As North America’s underground infrastructure ages and deteriorates, system owners look to ways they can get the most bang for their buck when it comes to repairs. Many times, that will lead them to trenchless rehabilitation methods.
Looking at the rehabilitation options, cured-in-place pipe (CIPP), which turns 50 in 2021 is by far the leading trenchless option when looking at improving mainline sewers. Generally speaking, when the system owners look to rehabilitate these runs, they also look to rehabilitate the associated manhole structures. The hope is that the two combined will considerably reduce inflow and infiltration (I/I).
In the last 20 years, what many system owners have found is the importance of repairing laterals, as well. Studies have been done that indicate a significant portion of I/I issues can be traced to damaged lateral connections.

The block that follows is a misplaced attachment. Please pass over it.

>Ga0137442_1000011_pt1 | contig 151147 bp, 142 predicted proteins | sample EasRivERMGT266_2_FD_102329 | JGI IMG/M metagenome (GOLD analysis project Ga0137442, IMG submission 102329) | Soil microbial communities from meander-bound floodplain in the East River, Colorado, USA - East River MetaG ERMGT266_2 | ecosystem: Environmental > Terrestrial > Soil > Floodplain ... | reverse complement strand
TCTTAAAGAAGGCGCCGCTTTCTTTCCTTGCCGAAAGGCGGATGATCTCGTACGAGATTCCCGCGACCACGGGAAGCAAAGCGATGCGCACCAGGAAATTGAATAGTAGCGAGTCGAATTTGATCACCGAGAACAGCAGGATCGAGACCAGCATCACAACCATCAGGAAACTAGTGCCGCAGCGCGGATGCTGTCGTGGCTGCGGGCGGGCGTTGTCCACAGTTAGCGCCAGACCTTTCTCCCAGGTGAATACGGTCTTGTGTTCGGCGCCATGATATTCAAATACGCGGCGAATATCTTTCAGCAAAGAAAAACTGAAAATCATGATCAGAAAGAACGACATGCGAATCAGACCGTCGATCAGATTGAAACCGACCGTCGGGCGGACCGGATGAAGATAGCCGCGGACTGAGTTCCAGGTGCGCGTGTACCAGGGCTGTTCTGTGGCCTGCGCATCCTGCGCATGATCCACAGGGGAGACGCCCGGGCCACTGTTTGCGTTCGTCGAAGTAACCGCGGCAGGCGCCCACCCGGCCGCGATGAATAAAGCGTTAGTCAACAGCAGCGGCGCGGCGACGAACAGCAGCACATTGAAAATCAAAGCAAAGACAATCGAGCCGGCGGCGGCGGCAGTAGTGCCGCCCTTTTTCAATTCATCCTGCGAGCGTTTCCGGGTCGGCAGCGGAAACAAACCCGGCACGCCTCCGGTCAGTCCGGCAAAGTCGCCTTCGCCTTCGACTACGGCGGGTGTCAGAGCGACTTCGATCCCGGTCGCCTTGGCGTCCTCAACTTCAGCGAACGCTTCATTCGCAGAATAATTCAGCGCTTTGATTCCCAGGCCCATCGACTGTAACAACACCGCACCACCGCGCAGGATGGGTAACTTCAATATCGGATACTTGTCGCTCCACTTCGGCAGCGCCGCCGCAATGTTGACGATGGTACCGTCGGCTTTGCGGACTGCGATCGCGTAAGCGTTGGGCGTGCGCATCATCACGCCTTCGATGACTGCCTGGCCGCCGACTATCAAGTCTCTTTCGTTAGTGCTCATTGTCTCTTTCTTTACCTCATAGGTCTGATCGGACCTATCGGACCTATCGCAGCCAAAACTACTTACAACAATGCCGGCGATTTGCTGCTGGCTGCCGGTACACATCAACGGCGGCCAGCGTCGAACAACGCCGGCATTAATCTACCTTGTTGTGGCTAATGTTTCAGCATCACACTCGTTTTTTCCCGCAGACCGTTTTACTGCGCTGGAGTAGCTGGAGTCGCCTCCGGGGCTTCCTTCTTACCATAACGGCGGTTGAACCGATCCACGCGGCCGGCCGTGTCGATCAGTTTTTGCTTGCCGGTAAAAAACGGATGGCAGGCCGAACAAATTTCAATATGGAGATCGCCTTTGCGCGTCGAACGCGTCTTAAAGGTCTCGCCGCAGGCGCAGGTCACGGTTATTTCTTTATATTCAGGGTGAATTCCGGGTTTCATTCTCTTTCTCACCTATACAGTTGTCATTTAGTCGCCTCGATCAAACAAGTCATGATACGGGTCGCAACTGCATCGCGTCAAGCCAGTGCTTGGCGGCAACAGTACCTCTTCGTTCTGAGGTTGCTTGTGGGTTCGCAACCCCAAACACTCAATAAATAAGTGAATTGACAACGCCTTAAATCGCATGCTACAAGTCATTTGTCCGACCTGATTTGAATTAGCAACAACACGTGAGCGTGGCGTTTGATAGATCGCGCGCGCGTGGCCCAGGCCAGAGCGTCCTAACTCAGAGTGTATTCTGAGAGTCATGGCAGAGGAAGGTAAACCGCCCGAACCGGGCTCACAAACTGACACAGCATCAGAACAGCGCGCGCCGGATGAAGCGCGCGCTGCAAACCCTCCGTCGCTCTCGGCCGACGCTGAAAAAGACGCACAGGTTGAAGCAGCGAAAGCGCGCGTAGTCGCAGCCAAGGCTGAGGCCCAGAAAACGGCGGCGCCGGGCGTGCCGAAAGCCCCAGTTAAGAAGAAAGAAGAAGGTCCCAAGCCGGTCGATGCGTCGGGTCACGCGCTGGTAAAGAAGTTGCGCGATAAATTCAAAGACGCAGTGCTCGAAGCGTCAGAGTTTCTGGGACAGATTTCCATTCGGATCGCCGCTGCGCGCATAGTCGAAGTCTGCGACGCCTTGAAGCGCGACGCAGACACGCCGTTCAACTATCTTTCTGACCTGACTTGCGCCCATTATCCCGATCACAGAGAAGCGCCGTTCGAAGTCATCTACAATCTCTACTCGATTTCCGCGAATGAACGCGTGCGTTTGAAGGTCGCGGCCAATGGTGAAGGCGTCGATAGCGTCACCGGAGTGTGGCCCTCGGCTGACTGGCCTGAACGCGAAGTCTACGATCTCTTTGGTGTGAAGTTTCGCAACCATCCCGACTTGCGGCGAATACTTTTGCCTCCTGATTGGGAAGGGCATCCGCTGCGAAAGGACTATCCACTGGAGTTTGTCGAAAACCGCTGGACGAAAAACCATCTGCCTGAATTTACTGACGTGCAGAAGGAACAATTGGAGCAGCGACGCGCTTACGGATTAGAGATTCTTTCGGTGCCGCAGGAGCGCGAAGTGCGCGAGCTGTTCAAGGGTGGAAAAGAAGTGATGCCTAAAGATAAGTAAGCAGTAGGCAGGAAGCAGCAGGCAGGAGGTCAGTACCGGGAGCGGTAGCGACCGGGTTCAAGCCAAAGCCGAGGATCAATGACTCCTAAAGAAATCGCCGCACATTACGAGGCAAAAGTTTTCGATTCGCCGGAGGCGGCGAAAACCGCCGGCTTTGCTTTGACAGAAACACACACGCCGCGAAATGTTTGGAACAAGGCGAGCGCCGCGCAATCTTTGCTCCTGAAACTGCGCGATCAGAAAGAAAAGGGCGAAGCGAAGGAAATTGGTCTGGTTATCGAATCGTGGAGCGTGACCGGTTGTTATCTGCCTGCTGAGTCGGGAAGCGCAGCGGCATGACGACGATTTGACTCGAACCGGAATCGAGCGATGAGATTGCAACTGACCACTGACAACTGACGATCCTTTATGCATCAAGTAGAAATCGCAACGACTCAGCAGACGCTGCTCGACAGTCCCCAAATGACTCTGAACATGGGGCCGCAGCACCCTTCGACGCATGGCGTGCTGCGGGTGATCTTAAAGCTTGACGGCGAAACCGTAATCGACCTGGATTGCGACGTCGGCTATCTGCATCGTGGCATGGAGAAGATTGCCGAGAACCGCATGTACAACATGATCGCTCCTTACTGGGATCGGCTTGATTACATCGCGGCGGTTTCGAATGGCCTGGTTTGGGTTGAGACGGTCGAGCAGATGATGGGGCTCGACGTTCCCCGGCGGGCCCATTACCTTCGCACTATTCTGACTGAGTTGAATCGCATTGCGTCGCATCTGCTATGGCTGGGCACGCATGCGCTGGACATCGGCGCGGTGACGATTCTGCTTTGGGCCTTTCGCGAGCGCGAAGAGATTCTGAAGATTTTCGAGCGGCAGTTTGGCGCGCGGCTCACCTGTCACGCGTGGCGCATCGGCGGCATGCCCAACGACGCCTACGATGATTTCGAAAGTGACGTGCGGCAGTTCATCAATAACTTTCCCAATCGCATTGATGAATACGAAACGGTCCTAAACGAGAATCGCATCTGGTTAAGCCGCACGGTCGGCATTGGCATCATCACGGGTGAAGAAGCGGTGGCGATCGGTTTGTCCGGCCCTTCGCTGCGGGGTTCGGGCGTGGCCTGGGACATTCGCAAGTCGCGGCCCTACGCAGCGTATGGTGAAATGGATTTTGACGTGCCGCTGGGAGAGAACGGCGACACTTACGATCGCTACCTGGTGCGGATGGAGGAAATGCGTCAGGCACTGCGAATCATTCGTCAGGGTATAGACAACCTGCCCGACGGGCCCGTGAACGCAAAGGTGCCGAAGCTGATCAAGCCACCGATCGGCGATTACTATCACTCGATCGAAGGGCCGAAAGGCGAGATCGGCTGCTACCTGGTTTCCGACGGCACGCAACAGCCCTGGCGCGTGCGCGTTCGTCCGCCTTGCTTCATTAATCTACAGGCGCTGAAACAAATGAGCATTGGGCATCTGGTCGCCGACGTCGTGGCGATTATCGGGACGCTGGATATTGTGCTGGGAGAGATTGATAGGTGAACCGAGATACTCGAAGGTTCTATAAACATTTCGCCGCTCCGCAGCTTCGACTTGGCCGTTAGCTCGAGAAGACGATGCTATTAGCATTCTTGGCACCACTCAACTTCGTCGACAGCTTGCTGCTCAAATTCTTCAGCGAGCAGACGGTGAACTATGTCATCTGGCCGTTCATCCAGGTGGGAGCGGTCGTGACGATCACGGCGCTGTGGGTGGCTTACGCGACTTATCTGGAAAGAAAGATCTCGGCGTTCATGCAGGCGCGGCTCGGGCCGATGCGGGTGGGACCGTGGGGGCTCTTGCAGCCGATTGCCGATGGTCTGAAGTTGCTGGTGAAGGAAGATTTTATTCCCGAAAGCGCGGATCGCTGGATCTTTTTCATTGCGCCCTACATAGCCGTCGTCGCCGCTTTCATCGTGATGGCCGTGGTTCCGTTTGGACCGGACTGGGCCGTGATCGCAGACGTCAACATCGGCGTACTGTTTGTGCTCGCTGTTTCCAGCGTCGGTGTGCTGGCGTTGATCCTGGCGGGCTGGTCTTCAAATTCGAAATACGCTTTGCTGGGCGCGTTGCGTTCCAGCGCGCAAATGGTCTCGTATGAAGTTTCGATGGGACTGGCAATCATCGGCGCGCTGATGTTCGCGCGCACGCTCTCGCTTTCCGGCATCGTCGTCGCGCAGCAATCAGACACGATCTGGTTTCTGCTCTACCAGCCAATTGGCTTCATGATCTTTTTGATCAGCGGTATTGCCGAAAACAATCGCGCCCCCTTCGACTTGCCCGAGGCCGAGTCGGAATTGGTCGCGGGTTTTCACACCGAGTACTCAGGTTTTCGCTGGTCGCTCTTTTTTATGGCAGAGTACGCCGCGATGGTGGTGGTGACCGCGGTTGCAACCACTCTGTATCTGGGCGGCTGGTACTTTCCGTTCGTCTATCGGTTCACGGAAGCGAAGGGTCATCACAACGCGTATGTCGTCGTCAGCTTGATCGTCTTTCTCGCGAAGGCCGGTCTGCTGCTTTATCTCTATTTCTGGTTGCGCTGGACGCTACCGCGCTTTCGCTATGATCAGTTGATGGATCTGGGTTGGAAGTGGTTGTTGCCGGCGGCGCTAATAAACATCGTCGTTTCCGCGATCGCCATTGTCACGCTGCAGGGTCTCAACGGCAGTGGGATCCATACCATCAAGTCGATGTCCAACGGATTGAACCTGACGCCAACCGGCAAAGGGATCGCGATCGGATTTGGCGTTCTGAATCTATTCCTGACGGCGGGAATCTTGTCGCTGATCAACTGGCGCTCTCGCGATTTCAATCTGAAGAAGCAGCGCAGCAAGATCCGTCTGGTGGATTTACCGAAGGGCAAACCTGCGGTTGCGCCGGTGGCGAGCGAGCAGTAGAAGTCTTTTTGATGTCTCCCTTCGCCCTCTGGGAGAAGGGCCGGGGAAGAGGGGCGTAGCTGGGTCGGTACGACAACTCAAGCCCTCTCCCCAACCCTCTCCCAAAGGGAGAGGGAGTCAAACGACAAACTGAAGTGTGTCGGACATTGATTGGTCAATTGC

“The studies have already been done and facts are nearly irrefutable. If you are going to eliminate or significantly reduce I/I, you have to address the repair of leaking laterals,” says Gil Carroll, director of business development for MaxLiner.
In recent Trenchless Technology stories, we’ve highlighted some of the equipment necessary to inspect and reinstate laterals. In this article we wanted to check-in with some of the companies that provide the rehabilitation equipment and materials, as well as those doing the work to offer a brief status check on where the market sets heading into Q2 of 2021.